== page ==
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Informal farming in the city

Commercial urban agriculture is one of the many sectors in African cities in which informal employment is rife. It figures significantly, for example, in the economic life of Abidjan, the coastal metropolis of Côte d’Ivoire.
Unplanned settlements are displacing informal vegetable growers in Abidjan. Irit Ittner Unplanned settlements are displacing informal vegetable growers in Abidjan.

 In the south of Abidjan, between the Ebrié Lagoon and the Atlantic Ocean, the land is swampy and the soil is not very fertile. On the other hand, the high groundwater level makes it easy to irrigate, so it has been used for vegetable growing and horticulture since the 1950s.

Since the 1970s, a large part of that horticultural land has been exempted from urban planning. The Ivorian government has reserved it for an expansion of Abidjan’s international airport. There is no possibility to purchase a plot in this area with any legal certainty. The airport operator, however, tolerates agricultural use within the projected airport perimeter.

Most of those working in the fields and market gardens are young men without much education. They are either self-employed or members of the owner’s family. The women’s role is mainly confined to selling the produce. Many of the young men grew up in Abidjan after their families migrated to Côte d’Ivoire from neighbouring countries several decades ago. They often cannot find employment in the formal job market.

In urban agriculture, the access barriers are low. There are opportunities to acquire a plot of land informally or renting it informally for a single growing season. Vegetable growers can decide for themselves how they organise their work. In the course of time, they acquire horticultural experience and expertise. They perform a very important service by supplying the city with fresh, local food.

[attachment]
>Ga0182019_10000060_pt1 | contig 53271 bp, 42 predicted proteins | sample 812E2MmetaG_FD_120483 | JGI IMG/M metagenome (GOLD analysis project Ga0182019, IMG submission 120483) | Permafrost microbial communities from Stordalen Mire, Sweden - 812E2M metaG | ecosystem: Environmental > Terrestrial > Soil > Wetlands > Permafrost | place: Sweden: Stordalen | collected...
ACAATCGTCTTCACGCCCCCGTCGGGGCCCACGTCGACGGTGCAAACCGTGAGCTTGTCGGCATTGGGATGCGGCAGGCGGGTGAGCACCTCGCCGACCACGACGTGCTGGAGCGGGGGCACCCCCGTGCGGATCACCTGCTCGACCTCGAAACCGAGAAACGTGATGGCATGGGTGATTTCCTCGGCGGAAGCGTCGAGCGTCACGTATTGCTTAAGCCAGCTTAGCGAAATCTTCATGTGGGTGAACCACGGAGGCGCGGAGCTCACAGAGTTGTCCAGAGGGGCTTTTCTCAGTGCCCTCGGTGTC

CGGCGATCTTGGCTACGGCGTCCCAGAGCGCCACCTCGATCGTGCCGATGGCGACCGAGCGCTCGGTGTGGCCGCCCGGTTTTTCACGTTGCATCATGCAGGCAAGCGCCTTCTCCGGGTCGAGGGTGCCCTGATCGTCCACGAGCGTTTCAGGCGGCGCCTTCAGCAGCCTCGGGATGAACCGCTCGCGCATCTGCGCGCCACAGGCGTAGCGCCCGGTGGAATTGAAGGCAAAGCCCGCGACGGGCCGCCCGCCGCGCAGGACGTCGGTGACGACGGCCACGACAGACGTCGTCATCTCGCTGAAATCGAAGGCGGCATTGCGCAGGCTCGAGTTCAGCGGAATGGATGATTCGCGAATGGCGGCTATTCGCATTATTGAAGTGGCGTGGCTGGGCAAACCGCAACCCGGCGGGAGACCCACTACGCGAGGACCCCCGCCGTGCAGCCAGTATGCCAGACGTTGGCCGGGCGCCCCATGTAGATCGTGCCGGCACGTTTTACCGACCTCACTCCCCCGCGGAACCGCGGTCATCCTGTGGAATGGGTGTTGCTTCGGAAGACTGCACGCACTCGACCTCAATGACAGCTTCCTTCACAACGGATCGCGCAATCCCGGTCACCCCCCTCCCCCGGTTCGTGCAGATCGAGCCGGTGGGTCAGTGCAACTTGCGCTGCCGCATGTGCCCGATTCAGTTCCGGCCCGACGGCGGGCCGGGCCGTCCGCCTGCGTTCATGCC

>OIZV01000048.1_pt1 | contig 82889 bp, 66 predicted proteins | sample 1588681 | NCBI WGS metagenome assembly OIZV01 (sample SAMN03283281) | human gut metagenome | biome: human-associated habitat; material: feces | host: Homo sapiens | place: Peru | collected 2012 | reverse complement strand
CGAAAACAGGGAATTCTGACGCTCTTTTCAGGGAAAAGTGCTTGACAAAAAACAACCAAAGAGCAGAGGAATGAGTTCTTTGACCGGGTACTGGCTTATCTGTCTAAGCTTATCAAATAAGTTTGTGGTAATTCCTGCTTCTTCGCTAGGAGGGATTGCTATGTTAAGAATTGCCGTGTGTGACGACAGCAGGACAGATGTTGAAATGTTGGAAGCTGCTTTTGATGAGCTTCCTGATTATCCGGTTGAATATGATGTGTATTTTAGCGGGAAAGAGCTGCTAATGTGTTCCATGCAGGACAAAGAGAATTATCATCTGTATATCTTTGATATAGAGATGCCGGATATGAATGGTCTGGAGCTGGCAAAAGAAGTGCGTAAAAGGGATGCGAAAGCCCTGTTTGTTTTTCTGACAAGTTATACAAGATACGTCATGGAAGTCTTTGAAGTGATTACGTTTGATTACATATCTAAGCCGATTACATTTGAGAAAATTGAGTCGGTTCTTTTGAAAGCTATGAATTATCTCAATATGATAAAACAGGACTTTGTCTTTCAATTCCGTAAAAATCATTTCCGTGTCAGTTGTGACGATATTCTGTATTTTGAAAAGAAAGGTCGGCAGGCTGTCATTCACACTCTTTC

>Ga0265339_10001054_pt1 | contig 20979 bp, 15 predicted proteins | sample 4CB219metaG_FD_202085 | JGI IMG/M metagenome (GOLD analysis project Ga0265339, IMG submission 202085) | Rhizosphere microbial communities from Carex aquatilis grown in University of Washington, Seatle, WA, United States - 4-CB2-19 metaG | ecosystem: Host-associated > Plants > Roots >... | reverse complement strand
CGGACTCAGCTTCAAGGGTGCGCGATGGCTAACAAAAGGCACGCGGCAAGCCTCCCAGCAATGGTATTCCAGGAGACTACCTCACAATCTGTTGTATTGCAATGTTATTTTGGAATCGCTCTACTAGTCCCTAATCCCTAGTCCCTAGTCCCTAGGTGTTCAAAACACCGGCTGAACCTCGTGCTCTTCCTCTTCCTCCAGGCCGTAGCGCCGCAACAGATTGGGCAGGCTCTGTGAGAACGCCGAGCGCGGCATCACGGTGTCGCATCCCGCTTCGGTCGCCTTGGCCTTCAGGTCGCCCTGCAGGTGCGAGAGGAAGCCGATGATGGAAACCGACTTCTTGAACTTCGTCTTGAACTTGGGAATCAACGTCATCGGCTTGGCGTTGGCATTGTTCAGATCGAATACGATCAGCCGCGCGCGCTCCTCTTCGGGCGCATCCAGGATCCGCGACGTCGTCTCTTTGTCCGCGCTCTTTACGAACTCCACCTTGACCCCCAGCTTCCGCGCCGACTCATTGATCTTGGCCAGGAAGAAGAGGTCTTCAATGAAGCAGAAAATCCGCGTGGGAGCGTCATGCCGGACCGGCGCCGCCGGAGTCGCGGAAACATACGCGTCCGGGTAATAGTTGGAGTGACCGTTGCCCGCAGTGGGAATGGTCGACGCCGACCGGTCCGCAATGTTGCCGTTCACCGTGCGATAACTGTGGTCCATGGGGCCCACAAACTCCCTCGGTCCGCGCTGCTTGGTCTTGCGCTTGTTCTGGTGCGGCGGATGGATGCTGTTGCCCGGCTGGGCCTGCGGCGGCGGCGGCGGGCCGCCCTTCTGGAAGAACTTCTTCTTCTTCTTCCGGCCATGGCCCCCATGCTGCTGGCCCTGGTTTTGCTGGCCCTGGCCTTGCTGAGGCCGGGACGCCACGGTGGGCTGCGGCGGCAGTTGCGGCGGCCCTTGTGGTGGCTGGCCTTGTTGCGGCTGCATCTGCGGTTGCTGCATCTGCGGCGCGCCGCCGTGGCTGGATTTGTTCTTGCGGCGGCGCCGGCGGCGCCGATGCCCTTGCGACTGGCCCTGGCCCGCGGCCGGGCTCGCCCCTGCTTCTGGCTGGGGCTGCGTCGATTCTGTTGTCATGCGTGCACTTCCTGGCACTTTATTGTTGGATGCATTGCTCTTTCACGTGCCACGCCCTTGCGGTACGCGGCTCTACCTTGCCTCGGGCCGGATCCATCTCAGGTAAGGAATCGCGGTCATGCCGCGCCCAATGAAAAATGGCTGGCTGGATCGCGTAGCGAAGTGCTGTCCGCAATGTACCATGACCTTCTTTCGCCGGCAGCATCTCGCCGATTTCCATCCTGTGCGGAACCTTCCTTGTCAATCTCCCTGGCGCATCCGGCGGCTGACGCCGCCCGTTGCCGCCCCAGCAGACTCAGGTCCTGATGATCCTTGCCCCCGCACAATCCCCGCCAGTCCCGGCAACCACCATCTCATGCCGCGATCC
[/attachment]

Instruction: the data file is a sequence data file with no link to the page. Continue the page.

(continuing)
Nonetheless, they live precarious lives. First of all, they have no social safety nets – nothing to protect them against loss of income, for example, in the event of illness. Second, their income depends directly on the productivity of their plots, so harvest losses can hit them hard. Third, they live in fear of losing the basis for their livelihood: the land. It could be lost to spontaneous settlements (see my article on www.dandc.eu) or it could be reclaimed at any time by the airport operator and the state.

For these reasons, the young vegetable growers mainly opt for crops with short growth cycles, so several harvests per season are feasible. That is something they achieve through abundant use of synthetic fertilisers and pesticides. Under these circumstances, it is virtually impossible to manage the land sustainably and produce healthier food. The precarious land situation, moreover, has prevented the establishment of cooperatives. In other parts of the agglomeration, cooperatives serve as points of contact for agricultural support or training programmes.

The public land near the airport is also home to more than 100 horticultural businesses that produce ornamental plants for private gardens, public parks and commercial premises. They were created 40 to 50 years ago by immigrants from neighbouring countries. Today, they employ hundreds of people – mostly men. How much of that employment is informal is difficult to say because each family business makes its own arrangements. However, it may be assumed that far from all the gardeners are formally employed.

The owners of the horticultural businesses are worried about their future. Their sites too could be cleared one day to make way for the airport expansion. The chance of being offered alternative sites in the city is minimal. Abidjan is becoming increasingly dense. To make their voices heard, the owners of the horticultural businesses have organised themselves and set up a council to represent their interests – particularly in dealings with the airport operator and the municipality.

Ultimately, the demand for space in African cities is increasing due to progressive urbanisation. It is making conflict more likely. At least, government authorities must offer informal businesses predictable transitional solutions. They should help them make the switch to formal employment with full social protection. Formal jobs are very rare in many places, and too many people lack the skills and qualifications required for the jobs that are available. As long as there is no improvement in the general level of education, informal employment will continue to be the only option for masses of people.

Irit Ittner works at the University of Bonn’s Institute of Geography and at the German Institute of Development and Sustainability (IDOS)). She has conducted research in Abidjan since 2017. Her study was funded by the Fritz Thyssen Foundation (

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